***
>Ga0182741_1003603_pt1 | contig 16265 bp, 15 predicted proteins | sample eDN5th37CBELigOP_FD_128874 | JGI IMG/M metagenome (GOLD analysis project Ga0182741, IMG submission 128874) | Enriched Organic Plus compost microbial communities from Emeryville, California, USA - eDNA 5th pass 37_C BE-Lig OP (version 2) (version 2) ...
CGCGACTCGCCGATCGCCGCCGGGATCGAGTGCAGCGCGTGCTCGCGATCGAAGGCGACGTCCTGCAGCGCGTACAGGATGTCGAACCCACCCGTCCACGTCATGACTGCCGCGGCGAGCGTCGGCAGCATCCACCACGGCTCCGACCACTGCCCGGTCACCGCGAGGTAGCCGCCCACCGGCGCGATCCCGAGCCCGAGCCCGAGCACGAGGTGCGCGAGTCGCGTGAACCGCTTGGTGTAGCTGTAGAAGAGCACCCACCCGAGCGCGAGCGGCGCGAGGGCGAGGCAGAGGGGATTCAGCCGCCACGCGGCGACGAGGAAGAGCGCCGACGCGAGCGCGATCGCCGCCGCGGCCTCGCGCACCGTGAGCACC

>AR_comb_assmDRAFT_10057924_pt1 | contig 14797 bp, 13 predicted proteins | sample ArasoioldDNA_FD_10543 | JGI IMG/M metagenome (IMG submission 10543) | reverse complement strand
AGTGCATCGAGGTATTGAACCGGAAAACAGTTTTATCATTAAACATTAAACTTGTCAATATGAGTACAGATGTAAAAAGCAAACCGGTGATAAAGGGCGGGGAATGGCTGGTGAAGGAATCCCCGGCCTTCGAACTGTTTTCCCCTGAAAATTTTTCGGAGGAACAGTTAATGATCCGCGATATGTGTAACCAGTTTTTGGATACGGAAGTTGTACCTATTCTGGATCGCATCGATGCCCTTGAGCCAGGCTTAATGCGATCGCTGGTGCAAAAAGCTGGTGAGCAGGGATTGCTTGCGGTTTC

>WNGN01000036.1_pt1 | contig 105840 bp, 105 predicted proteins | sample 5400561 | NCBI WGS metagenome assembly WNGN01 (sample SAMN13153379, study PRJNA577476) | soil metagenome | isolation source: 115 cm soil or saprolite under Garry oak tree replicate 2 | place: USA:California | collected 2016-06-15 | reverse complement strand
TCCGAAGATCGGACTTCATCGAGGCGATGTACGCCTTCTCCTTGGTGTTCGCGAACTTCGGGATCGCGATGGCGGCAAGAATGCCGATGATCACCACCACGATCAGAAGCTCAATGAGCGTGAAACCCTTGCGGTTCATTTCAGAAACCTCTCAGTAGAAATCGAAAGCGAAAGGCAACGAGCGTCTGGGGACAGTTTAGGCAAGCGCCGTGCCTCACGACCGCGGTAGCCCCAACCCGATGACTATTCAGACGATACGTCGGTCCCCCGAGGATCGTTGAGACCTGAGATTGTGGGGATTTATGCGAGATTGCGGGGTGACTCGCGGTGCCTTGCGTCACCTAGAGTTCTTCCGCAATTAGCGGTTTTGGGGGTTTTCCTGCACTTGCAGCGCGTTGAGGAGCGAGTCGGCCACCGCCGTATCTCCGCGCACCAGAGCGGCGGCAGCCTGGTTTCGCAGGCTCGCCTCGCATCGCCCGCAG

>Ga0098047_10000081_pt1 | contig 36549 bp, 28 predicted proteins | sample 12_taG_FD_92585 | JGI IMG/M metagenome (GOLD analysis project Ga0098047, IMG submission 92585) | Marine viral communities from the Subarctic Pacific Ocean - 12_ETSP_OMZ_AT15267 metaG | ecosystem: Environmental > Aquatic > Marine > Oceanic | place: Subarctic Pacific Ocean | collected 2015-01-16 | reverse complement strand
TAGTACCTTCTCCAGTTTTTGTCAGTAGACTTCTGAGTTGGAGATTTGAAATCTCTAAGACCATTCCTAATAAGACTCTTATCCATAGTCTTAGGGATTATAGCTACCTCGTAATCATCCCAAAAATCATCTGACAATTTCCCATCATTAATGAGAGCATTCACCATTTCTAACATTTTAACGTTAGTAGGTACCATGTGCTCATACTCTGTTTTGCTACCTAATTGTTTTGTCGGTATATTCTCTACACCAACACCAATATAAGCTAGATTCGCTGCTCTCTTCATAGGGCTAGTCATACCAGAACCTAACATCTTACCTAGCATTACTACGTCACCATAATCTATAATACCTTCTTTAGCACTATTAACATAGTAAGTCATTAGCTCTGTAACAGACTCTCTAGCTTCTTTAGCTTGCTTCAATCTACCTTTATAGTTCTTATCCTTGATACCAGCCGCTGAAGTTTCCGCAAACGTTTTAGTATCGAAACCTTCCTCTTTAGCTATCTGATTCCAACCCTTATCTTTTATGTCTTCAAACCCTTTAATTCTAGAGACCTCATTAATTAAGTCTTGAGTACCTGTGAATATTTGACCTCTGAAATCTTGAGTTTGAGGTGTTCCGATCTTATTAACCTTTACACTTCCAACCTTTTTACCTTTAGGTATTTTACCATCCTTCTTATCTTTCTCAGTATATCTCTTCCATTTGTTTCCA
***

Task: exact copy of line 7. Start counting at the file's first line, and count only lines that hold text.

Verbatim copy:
>Ga0098047_10000081_pt1 | contig 36549 bp, 28 predicted proteins | sample 12_taG_FD_92585 | JGI IMG/M metagenome (GOLD analysis project Ga0098047, IMG submission 92585) | Marine viral communities from the Subarctic Pacific Ocean - 12_ETSP_OMZ_AT15267 metaG | ecosystem: Environmental > Aquatic > Marine > Oceanic | place: Subarctic Pacific Ocean | collected 2015-01-16 | reverse complement strand